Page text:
Demand-driven Research for Inclusive and Sustainable Rural Development in Georgia

Agriculture is a crucial economic sector in the Republic of Georgia. Yet since the collapse of the Soviet Union 28 years ago it is struggling with land tenure and productivity issues as well as low value addition. The agricultural land privatization reforms of the 1990s not only led to extreme land fragmentation but put the land in the hands of rural dwellers who had never experienced land ownership and/or commercial farm activities. Rural poverty continues to be high in many regions of the country.

In order to tackle these challenges, international development organisations and governmental schemes focus on numerous aspects of agriculture and rural development. Time and again the question arises how policies and development projects can be shaped best to foster productivity and sustainable land management, entrepreneurship and innovation. We believe that innovative high quality research for development can play a key role in this by analysing the needs, opinions and behaviour of stakeholders, evaluating and comparing the impact of past interventions and forecasting scenarios for the future. Put differently, this project aims to proactively link specific, real-world development interventions to applied research and thereby to assist and inform ongoing and pipeline projects.

Both the group International Agriculture at the School of Agricultural, Forest and Food Sciences (HAFL) in Zollikofen, Switzerland, as well as the Agricultural Policy Research Center (APRC) at the International School of Economics (ISET) in Tbilisi, Georgia, have ample experience in demand-oriented research for agricultural and rural development. Therefore we would like to team up to jointly conduct applied research for different international organisations as well as the Georgian government. We intend to establish a memorandum of understanding (MoU) between the two institutions and to develop a common concept note regarding the mutual and complementary areas of excellence which we can offer to potential partners in development cooperation. This concept note shall be shared in and beyond our networks. We want to invite interested organisations to brainstorming workshops in order to identify their key needs and challenges to be addressed by applied research. Based on this, we will develop concrete project proposals to be submitted to apt funding schemes. While the specific focus shall be defined by our partners, potential areas for research include the core competences of the team and key topics of Georgian agriculture today: needs and impact assessments, value chain analyses, questions related to sustainable (range)land management and/or innovation adoption studies. While potential barriers to sustainable land management and innovation adoption are well researched and documented in literature in general, Georgia’s case allows for exploring these issues in the specific context of a Soviet past.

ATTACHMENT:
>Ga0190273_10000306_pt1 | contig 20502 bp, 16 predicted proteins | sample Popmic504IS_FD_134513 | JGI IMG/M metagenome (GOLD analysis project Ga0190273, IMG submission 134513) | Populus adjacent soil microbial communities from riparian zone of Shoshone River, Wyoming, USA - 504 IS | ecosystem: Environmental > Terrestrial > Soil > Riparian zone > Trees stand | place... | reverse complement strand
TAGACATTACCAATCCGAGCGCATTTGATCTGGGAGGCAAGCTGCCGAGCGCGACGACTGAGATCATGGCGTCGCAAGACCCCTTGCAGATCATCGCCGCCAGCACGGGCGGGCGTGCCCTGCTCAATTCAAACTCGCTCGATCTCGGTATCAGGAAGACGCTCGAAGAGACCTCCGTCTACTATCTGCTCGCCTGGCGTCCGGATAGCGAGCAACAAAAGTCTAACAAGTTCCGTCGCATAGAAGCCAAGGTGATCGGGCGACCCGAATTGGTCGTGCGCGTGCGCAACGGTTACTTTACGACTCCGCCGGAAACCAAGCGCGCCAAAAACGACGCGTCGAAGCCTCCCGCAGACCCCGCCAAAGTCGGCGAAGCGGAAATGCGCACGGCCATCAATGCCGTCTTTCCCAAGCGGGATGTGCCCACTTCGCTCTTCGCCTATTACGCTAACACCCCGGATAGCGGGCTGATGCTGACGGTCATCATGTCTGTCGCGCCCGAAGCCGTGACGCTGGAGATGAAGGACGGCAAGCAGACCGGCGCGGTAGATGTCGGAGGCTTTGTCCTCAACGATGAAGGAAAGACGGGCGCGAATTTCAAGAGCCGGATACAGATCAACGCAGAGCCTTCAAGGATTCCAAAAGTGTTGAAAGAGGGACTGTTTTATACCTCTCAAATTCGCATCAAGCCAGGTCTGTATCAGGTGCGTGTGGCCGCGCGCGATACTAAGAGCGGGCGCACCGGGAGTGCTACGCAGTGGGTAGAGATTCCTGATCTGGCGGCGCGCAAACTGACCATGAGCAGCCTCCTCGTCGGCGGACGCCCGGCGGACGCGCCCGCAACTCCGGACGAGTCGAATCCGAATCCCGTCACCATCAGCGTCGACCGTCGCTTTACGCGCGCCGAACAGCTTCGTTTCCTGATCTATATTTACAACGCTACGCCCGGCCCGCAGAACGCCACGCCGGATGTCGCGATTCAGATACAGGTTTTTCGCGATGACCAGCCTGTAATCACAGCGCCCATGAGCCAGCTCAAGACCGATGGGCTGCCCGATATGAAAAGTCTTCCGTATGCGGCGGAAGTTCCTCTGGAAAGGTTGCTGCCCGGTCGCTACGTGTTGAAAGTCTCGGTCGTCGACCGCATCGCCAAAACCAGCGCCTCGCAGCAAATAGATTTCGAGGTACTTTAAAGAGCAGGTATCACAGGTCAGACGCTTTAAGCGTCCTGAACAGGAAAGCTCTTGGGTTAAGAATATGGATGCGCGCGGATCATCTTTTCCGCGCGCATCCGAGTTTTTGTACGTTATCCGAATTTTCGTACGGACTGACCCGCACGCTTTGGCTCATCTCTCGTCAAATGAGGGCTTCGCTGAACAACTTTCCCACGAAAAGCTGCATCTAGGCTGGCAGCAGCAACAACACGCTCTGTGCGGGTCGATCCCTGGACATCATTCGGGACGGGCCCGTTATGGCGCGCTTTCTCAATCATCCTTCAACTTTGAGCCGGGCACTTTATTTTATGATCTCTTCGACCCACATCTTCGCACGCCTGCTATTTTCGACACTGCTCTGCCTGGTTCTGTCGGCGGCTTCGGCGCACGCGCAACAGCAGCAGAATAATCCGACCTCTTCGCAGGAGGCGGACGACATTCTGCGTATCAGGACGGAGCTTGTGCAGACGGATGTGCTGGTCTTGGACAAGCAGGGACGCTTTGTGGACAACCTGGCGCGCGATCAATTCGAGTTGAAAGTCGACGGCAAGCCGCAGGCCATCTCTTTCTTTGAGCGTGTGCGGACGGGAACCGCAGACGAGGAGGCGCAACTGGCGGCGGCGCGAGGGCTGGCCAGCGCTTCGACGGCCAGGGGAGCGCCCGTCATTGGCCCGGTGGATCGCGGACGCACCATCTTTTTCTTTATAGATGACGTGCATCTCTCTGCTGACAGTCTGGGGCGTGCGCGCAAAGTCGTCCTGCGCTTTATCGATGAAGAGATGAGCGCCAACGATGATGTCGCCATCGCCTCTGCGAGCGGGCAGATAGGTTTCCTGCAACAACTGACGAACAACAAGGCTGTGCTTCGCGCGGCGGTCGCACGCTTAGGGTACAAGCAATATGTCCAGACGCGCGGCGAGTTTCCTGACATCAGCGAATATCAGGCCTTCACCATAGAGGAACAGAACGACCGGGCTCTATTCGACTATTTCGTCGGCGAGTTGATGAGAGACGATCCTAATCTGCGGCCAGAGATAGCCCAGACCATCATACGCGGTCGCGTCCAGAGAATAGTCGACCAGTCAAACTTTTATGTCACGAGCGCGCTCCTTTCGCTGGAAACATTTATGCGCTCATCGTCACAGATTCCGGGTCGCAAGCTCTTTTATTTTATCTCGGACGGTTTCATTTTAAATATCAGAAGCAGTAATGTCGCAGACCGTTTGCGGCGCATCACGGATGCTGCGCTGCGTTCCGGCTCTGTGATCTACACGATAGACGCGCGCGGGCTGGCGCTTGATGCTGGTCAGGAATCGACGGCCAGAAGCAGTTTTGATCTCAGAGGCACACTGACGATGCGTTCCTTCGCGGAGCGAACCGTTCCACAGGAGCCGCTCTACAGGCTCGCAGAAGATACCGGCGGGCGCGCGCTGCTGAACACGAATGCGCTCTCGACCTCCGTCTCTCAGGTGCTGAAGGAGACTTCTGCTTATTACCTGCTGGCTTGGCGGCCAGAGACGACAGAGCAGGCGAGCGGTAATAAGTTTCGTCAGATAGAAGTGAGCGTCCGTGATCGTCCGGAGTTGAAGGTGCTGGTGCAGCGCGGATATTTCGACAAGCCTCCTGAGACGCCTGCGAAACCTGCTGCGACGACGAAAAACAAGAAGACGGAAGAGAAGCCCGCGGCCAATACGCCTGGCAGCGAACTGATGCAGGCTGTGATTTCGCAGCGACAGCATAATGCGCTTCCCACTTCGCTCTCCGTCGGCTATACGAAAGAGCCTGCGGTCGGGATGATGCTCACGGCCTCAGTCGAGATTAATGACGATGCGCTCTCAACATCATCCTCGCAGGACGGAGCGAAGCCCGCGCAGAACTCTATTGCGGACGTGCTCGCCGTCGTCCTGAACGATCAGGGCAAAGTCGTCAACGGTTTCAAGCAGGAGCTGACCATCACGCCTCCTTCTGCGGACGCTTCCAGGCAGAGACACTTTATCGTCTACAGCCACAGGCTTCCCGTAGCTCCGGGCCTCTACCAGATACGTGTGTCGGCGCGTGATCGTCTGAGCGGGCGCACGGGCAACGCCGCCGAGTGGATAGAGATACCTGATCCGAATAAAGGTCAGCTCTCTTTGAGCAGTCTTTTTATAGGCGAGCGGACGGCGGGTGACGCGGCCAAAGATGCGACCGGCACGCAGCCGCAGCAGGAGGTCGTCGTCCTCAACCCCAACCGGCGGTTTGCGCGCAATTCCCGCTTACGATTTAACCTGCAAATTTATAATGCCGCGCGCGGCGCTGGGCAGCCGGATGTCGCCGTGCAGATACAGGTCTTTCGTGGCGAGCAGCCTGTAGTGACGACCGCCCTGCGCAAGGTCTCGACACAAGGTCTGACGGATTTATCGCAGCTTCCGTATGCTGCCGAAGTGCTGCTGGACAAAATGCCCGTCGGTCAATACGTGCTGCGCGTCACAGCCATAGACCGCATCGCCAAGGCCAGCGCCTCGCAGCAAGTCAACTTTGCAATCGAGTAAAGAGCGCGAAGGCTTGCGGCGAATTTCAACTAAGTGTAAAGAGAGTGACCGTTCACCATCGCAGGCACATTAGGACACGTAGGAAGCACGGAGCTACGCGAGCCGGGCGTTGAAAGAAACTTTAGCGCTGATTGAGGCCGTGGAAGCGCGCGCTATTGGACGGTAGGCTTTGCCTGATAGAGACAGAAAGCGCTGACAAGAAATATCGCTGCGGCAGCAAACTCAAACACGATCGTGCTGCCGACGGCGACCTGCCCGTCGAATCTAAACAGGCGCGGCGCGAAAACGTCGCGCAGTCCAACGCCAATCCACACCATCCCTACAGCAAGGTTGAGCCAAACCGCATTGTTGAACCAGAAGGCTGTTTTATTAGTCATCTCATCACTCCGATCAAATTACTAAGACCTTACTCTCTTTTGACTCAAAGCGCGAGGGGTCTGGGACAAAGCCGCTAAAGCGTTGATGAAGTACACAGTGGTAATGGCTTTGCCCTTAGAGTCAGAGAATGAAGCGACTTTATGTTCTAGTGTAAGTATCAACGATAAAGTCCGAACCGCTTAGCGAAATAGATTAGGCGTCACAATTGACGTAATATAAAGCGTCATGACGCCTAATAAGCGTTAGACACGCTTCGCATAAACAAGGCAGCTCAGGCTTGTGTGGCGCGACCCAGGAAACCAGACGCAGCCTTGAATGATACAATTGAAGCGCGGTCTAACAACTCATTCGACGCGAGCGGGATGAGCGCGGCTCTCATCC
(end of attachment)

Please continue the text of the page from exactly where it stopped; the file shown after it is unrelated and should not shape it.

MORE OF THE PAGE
Overall, our demand-driven, application-oriented and inclusive approach is all the more important and promising in a post-conflict context such as the Republic of Georgia.